Superhero Movie Moments That Make Absolutely No Sense

We love superhero movies, but virtually all of them are based on comics — and comics are notorious for leaving plot holes you can usually drive a Mack Truck through. The movies typically do a better job of tying up their loose ends, but there are still plenty of superhero flicks that had some dumb moments that made virtually no sense.

From hiding critical clues in the stupidest places to plain old boneheaded plot holes, here are the superhero movie moments that make absolutely no sense.

The Winter Soldier's magic camera (Captain America: Civil War)

Look, Captain America: Civil War is a fantastic movie. It features one of the coolest fights in movie history and was one of the most ambitious films ever attempted within the comic book genre. But the whole plot hinged on one heck of a weird contrivance. Zemo uses the footage of the Winter Soldier killing Tony Stark's parents to push Tony over the edge and turn him against Bucky, but how the heck did this footage exist in the first place? We see the Winter Soldier force the elder Starks off the side of the road back in the 1980s, and they seem to crash on this random stretch of backwoods nothingness — which is somehow right in front of a security camera. Isn't the Winter Soldier supposed to be a master assassin? How does making this hit directly in front of a camera feel like a good idea? Then, he shoots the camera after it's over. You know, because that magically erases the tape. Not.

Logos without logic (Batman v Superman: Dawn of Justice)

It's hard to deny that Batman v Superman: Dawn of Justice was a bloated mess, and one of the film's biggest problems is that it tries to tell a story all its own, while also doing a boatload of heavy lifting to set up the Justice League movie. The most ridiculous and overt way this takes place? When Diana is checking out Lex Luthor's super secret disk drive and finds files on pretty much all the Justice League members — complete with little logos that ... umm ... Lex made for them (and that they'll all use in their super-suits). What? There's also the fact that director Zack Snyder literally pauses this movie for a full five minutes to have Wonder Woman watch the equivalent of a bunch of YouTube clips designed to set up future movies in the most obvious way possible. So, yeah. Ridiculous.

Where was the Justice League? (Suicide Squad)

Suicide Squad goes a long way to make the point that these characters are bad guys (Harley Quinn makes sure to remind us of that a few times along the way), and their initial mission was just to go in and rescue Amanda Waller. Which makes sense! That's the kind of mission you would use a black ops team for. But the city's literally being destroyed by Enchantress. Who's supposed to be taking care of that problem? If only there were a few superheroes already zipping around the world ... Oh, that's right — Flash, Wonder Woman, and Batman are all active during this time. None of them think they might need to pop by and take care of this giant laser weapon (and the random floating garbage around it) being controlled by an ancient god?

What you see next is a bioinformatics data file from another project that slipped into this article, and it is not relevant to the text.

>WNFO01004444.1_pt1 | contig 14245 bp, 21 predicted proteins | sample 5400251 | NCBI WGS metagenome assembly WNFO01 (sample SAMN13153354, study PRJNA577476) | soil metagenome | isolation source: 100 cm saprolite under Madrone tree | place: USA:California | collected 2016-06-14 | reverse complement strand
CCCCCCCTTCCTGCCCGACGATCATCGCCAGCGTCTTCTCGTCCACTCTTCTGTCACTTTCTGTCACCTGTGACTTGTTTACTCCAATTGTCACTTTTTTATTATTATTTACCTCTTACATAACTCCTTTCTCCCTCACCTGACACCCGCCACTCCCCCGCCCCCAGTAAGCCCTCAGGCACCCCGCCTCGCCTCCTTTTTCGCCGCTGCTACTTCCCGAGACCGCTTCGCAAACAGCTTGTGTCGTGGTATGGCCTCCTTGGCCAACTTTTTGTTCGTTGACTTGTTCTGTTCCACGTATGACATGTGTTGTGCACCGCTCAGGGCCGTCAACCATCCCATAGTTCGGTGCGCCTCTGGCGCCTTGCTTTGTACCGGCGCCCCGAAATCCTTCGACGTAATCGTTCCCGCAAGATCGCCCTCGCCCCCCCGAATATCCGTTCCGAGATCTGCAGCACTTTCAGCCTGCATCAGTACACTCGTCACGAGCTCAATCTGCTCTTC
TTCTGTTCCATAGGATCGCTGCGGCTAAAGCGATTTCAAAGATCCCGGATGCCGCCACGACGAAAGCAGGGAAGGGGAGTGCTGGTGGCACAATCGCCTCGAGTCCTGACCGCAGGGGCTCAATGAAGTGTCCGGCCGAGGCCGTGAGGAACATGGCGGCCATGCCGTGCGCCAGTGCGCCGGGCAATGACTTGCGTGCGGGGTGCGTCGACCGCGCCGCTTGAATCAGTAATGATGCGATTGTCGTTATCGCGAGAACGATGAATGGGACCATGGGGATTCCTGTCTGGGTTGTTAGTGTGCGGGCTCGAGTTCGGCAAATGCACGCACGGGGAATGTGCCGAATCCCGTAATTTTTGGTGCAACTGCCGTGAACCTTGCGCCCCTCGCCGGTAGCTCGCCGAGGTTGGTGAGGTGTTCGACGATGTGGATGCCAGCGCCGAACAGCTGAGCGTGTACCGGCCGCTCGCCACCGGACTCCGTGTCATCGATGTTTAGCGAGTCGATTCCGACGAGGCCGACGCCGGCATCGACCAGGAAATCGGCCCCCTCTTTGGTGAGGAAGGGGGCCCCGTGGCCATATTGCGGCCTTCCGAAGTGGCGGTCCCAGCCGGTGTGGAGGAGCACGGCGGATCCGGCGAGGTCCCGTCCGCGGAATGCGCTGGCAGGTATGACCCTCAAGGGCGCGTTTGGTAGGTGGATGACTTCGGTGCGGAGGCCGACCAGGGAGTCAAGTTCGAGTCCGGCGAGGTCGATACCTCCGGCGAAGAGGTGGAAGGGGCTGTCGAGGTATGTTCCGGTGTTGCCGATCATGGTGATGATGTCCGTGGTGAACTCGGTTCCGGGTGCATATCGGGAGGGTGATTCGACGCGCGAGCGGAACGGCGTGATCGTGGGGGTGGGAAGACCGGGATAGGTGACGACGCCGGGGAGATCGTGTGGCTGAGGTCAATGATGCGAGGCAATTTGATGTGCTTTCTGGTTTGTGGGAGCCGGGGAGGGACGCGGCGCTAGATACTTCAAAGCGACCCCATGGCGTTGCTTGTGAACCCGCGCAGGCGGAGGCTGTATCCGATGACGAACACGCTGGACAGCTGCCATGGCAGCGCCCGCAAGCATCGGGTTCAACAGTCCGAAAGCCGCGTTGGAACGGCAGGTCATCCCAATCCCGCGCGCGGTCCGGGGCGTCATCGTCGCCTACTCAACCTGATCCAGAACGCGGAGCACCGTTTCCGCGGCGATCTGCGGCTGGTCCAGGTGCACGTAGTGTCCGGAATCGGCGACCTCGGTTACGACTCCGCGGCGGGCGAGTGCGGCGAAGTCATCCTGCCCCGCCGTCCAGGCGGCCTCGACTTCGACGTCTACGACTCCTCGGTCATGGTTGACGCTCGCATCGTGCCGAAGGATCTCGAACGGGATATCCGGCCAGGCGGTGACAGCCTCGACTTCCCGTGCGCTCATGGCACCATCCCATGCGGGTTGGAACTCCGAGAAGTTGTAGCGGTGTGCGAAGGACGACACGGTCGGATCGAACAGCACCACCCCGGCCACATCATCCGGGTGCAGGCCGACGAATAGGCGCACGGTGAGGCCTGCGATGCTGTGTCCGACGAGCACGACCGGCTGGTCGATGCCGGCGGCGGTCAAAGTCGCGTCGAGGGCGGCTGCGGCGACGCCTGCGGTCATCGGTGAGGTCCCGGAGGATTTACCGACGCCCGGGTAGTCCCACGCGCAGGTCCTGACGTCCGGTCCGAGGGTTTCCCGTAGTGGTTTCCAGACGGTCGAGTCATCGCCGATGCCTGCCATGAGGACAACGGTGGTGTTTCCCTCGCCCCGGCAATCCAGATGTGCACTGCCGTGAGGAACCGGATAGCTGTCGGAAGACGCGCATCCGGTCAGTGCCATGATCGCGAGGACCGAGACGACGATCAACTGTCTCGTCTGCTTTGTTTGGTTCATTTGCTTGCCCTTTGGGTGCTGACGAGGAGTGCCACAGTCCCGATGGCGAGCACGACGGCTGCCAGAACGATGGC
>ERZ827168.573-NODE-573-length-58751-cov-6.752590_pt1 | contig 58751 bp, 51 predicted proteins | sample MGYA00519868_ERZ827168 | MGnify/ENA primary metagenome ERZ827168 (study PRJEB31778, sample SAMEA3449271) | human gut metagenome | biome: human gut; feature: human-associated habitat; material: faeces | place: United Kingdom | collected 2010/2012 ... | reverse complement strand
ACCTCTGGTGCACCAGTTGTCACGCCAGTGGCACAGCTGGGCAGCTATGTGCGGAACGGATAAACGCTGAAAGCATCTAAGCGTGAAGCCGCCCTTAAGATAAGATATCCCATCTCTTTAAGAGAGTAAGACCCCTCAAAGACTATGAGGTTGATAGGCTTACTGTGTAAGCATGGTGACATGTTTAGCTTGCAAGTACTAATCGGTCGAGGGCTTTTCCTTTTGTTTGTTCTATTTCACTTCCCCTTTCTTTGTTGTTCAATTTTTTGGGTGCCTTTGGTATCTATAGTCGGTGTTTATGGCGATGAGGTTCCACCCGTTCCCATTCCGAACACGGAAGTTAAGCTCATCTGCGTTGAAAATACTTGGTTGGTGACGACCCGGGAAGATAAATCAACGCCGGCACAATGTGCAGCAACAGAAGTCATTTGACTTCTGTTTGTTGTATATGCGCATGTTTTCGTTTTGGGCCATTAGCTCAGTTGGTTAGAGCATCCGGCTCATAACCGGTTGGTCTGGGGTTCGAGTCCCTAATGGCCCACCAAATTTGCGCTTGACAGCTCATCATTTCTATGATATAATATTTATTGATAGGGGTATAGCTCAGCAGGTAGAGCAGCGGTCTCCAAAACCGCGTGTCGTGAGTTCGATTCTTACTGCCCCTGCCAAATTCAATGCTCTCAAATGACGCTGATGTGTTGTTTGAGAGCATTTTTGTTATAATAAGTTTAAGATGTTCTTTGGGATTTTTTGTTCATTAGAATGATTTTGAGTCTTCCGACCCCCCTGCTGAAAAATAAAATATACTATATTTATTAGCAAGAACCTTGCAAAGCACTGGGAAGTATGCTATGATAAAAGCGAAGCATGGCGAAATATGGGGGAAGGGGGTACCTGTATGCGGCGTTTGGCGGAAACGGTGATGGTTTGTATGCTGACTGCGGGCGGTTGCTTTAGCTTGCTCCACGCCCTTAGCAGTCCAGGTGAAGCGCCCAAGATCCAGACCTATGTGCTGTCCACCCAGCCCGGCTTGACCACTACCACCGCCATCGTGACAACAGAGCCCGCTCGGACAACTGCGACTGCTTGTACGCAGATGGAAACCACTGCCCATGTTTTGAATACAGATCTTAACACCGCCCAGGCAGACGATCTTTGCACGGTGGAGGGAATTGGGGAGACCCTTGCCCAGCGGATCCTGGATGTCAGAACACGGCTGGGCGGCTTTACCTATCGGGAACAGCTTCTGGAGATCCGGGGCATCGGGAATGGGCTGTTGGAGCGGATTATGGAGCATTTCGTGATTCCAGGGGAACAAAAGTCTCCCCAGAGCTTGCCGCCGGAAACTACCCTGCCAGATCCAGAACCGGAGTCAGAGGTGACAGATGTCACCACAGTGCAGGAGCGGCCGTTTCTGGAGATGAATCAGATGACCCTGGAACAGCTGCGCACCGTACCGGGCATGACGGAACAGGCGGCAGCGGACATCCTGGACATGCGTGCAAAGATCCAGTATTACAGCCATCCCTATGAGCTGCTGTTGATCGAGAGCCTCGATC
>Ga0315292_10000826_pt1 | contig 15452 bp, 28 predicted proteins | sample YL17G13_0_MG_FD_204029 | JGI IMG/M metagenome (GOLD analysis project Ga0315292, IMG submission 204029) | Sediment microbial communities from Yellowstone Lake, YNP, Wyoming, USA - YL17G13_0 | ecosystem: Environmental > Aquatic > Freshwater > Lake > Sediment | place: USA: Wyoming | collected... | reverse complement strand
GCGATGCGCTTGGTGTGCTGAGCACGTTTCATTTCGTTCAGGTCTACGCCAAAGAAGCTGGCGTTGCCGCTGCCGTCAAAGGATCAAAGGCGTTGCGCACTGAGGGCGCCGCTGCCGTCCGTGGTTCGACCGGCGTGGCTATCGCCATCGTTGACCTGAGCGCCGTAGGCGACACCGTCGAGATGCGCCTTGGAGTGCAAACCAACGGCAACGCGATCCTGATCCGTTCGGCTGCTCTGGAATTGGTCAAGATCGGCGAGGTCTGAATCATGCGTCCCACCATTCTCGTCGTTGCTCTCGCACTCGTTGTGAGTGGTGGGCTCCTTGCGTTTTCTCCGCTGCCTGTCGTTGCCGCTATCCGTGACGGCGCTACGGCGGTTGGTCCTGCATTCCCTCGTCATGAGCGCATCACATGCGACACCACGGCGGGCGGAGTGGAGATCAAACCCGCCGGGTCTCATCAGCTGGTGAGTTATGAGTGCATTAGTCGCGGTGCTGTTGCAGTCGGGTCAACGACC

The 'Francis' conundrum (Deadpool)

One of the big jokes early on in Deadpool is the fact that Wade sneakily figures out that Ajax's real name is Francis, then proceeds to call him that just to piss him off. When Wade gets loose later and sets off on his revenge mission, he starts hunting down all of Ajax's known associates by asking for Francis ... which is not the name any of these guys actually use for Ajax. Chances are, none of Ajax's cronies even know that's his actual name. If Deadpool had just said he was looking for Ajax, that search might've gone a whole lot faster.

Batman's healing factor (The Dark Knight Rises)

Christopher Nolan's Dark Knight trilogy is one of the seminal film franchises in comic book history, but even the mighty Nolan can stretch things a bit too far. Case in point: the fact that old man Batman is somehow stronger and more physically capable than any version of the Dark Knight we've seen up until then, despite the fact that he has a busted knee, a broken back, and has been retired from the vigilante game for years. Apparently, all you need is a robo-brace for that knee, a few weeks hanging onto a rope for the broken back, and you're good to go to take on the dude who literally broke your back in the first place.